AN­THONY Wor­rall Thompson says it’s amaz­ing and Michael Win­ner stated it the best he’d ever eaten, so I thought I’d put pen to pa­per to give you the ‘ul­ti­mate’ in Welsh rarebit recipes.

There are many vari­a­tions of this dish and con­tro­versy to both its name and its ex­act in­gre­di­ents, some call it Welsh rarebit, some putting beer and wine in theirs, but es­sen­tially the rarebit is a mix­ture of cheesy white sauce or grated cheese mixed with mus­tard and Worces­ter­shire Sauce.

In this recipe I use a crumbly Lan­cashire and Stil­ton which gives it ex­tra rich­ness and a light blue colour. Other favourites are Red Le­ices­ter and a good Ched­dar cheese. In­gre­di­ents:

400g Lan­cashire cheese – roughly-chopped

200g stil­ton, rough­ly­chopped 2fl oz milk 50g plain flour 50g bread­crumbs One egg Two egg yolks One ta­ble­spoon Di­jon mus­tard

Two ta­ble­spoons Worces­ter­shire sauce

One thin baguette, cut into rounds To serve A few mixed salad leaves, a few cooked smoked ba­con lar­dons and Worces­ter­shire sauce Method 1. Place the Lan­cashire, stil­ton and milk into a casse­role pan and heat slowly un­til the cheese melts. 2. Add the flour and bread­crumbs and cook out for one minute un­til the cheese thick­ens and comes away from the edge of the pan. 3. Re­move from the heat – cool slightly, then place in a food pro­ces­sor. Add the egg yolks, mus­tard and Worces­ter­shire sauce and blend un­til smooth. 4. Take the slices of baguette, smear with the Welsh rarebit, glaze un­der a grill un­til lightly golden brown then serve scat­tered with the smoked ba­con lar­dons, salad leaves and Worces­ter­shire sauce. 5. Any re­main­ing can be kept in the fridge for up to a week.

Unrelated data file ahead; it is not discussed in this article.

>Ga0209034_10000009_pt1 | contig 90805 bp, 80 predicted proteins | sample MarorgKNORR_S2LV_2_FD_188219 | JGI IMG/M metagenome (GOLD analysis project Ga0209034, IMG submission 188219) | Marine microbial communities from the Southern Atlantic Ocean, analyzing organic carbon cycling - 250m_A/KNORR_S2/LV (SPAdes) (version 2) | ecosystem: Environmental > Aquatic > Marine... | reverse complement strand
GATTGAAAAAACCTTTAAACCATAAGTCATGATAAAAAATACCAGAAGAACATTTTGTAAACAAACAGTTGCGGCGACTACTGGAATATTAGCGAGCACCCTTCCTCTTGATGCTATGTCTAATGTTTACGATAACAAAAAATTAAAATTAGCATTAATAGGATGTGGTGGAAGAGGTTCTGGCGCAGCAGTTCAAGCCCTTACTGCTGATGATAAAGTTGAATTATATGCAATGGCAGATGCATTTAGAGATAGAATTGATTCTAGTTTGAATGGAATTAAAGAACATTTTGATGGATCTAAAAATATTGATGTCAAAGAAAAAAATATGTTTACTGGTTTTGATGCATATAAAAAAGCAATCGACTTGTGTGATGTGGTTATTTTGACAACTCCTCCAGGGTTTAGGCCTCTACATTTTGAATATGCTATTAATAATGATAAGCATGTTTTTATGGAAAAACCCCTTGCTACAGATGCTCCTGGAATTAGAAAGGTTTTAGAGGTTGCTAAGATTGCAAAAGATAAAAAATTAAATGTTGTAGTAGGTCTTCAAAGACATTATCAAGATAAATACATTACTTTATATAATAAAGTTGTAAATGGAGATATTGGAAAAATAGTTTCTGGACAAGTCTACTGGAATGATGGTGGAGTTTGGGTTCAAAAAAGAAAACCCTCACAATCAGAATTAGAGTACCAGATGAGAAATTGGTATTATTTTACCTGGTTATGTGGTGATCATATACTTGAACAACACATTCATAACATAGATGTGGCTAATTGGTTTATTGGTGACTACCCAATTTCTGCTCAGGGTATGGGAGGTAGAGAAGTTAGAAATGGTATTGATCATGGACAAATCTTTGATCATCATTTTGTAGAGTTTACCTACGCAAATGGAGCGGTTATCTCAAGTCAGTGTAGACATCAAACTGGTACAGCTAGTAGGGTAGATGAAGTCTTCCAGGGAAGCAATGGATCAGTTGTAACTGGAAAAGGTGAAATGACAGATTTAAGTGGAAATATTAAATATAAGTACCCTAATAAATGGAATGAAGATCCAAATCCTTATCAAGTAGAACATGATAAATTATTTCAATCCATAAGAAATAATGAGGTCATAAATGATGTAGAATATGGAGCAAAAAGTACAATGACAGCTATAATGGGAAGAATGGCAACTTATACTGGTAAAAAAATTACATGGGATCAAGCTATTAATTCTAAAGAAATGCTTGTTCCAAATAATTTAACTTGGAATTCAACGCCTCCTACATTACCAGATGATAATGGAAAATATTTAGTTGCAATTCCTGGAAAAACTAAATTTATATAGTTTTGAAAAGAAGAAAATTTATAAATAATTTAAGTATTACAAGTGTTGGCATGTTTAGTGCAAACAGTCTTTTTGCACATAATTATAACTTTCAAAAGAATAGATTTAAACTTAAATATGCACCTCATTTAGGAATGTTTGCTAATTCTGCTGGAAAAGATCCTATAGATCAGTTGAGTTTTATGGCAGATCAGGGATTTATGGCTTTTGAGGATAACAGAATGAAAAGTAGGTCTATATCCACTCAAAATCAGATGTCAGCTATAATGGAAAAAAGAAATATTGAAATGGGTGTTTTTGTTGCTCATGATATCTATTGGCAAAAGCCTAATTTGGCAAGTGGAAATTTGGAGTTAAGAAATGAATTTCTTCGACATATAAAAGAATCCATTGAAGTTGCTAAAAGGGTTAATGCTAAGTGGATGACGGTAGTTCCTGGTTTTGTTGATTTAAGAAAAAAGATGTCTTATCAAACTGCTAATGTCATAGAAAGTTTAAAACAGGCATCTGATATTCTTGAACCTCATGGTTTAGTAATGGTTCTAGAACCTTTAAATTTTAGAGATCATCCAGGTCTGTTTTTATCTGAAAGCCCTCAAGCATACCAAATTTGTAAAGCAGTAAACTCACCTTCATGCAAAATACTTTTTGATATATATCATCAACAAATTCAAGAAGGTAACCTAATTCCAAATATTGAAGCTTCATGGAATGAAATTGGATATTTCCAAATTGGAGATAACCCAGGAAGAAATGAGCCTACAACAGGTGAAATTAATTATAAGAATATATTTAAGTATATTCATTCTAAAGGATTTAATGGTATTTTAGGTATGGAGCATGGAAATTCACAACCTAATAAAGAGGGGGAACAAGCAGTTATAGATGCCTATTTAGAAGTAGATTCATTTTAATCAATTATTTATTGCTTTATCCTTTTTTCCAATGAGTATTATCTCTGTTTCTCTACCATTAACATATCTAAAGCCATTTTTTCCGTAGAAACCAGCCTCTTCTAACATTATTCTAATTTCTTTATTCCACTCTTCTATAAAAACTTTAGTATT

Nut­ters Res­tau­rant, Eden­field Road,

Rochdale. Tel: 01706 650167 @Nutsfood on Twit­ter

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